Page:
drink to your health?

News flash: Coca-Cola has responded to consumer demand and is now producing “healthy” beverages.

“Diet and light brands are actually health and wellness brands,” Coke’s CEO E. Neville Isdell told The New York Times.

He was referring to a new product called Diet Coke Plus, which is Diet Coke plus a few vitamins.

Where do I start?

Diet Coke consists of artificially blackened water tinged with synthetic chemicals. Here are its ingredients, from most prevalent to least: carbonated water, caramel color, aspartame, phosphoric acid, potassium benzoate (to protect taste), natural flavors, citric acid; and caffeine [emphasis added].

To protect taste? What are people supposed to be tasting? Oh right, there it is: “natural flavors.” Note that the swill contains more of the chemical designed to protect said flavors than the flavors themselves. Like mob bosses and presidents, I guess they need a lot of protection.

Seriously, though: Diet Coke is a nutritional void. Human bodies evolved to make use of a variety of foods, but I doubt isolated versions of phosphoric acid, etc., are among them. And aspartame, aka Nutrasweet, may cause active damage.

Can this questionable brew be made “healthy” by adding a few isolated nutrients, quite likely conjured up in the bustling labs of Archer Daniels Midland?

No, I don’t think it works that way. Michael Pollan’s recent New York Times Magazine piece exposed the absurdity of that notion. It turns out that systematically stripping nutrition out of food, and then adding it later in isolated form, is a bust. Isolated vitamins and other nutrients just don’t pack the same benefits as when they occur in whole foods.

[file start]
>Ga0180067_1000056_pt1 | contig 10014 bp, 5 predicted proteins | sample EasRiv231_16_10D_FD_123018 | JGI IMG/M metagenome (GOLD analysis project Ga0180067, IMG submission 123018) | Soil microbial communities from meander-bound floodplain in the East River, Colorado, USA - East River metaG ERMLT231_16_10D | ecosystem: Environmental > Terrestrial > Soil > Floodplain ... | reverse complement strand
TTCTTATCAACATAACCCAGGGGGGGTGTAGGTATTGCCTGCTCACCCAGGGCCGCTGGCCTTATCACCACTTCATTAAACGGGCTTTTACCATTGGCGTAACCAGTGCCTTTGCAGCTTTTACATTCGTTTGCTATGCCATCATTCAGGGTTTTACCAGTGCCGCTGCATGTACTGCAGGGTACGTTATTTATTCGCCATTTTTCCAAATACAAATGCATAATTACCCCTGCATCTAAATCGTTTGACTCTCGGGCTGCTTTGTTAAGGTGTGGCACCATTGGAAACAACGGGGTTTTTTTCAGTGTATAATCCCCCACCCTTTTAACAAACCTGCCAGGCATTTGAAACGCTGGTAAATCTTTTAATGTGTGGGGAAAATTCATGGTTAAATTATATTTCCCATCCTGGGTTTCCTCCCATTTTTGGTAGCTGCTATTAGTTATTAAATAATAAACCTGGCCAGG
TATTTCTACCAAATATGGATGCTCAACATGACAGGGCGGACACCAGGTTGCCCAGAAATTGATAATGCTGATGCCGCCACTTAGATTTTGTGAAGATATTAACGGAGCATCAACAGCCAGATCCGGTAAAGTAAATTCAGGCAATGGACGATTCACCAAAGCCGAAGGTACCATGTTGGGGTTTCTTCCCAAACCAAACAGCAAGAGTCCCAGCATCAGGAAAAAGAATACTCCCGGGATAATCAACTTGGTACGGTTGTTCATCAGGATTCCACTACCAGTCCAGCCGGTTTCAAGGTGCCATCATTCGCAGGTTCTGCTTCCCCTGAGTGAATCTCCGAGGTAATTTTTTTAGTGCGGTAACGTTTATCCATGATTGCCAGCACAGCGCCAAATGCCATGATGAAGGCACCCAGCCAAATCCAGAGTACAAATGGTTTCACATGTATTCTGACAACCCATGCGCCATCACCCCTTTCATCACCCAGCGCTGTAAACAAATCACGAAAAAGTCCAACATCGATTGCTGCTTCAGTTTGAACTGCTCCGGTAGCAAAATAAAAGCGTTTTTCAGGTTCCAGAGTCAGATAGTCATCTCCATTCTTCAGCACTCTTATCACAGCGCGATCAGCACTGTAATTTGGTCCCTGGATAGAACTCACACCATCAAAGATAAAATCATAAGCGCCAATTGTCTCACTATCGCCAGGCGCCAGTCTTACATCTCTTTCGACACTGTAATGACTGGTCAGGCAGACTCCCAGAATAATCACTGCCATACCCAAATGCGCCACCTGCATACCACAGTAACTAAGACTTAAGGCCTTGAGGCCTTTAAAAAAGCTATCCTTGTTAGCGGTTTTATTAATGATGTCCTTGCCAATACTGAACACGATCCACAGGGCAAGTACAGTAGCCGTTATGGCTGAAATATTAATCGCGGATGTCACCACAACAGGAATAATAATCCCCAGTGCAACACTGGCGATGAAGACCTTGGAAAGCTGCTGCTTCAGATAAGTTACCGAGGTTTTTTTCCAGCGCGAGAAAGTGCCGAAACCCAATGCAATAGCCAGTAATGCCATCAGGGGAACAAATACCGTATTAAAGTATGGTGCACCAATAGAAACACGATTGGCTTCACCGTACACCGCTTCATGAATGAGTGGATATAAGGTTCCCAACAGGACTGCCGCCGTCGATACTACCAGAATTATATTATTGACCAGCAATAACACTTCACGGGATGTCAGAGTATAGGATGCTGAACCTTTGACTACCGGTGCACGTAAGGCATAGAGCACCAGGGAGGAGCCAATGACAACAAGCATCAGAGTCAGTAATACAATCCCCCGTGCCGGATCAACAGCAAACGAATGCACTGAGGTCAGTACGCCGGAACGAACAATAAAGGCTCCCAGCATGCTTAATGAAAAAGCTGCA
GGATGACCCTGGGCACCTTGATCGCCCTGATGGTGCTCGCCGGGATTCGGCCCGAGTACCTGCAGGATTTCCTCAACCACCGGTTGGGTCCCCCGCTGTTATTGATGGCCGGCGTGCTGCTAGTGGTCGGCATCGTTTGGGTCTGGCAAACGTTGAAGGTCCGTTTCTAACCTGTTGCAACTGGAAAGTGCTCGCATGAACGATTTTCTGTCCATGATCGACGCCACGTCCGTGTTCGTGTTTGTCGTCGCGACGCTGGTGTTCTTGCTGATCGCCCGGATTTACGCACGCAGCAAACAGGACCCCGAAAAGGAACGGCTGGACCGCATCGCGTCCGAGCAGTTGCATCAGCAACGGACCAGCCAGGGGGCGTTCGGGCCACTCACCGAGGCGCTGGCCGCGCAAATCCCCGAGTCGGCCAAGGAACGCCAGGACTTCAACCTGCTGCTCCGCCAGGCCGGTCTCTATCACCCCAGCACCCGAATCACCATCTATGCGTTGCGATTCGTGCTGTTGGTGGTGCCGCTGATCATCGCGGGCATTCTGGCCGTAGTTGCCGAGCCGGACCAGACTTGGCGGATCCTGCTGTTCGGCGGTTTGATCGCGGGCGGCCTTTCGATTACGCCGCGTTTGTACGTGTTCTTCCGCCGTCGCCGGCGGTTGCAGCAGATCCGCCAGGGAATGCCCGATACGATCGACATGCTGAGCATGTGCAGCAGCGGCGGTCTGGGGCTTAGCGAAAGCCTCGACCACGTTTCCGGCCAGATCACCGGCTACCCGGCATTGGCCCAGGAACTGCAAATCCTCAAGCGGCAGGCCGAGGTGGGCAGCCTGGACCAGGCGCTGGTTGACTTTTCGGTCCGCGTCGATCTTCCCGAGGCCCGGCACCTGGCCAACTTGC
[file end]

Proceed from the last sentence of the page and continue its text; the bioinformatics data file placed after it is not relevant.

Then there’s the question of aspartame. Italian researchers writing in Environmental Health Perspectives recently added (PDF) to a growing body of literature pointing to aspartame’s possible role as a carcinogen.

Why would the FDA allow it? In 1981, a company called Searle owned the patent on aspartame, already known, paradoxically, as Nutrasweet. The company’s CEO? Donald Rumsfeld — not too far removed from serving as Gerald Ford’s secretary of defense. Don’t believe me? Check it out.

Then-president Ronald Reagan had appointed a man named Arthur Hull Hayes as his FDA chair. In 1981, Hayes approved aspartame over the objections of several internal panels.

Rummy, of course, would go on to greater things, but not before engineering the sale of Searle and its suddenly quite valuable Nutrasweet division to Monsanto (which in turn sold Nutrasweet to a private-equity firm).

As for Hayes, he exited the FDA and entered a robust career, which continues today, as a biotech exec and serial corporate board sitter.

The mind reels. I think I’ll go eat an apple.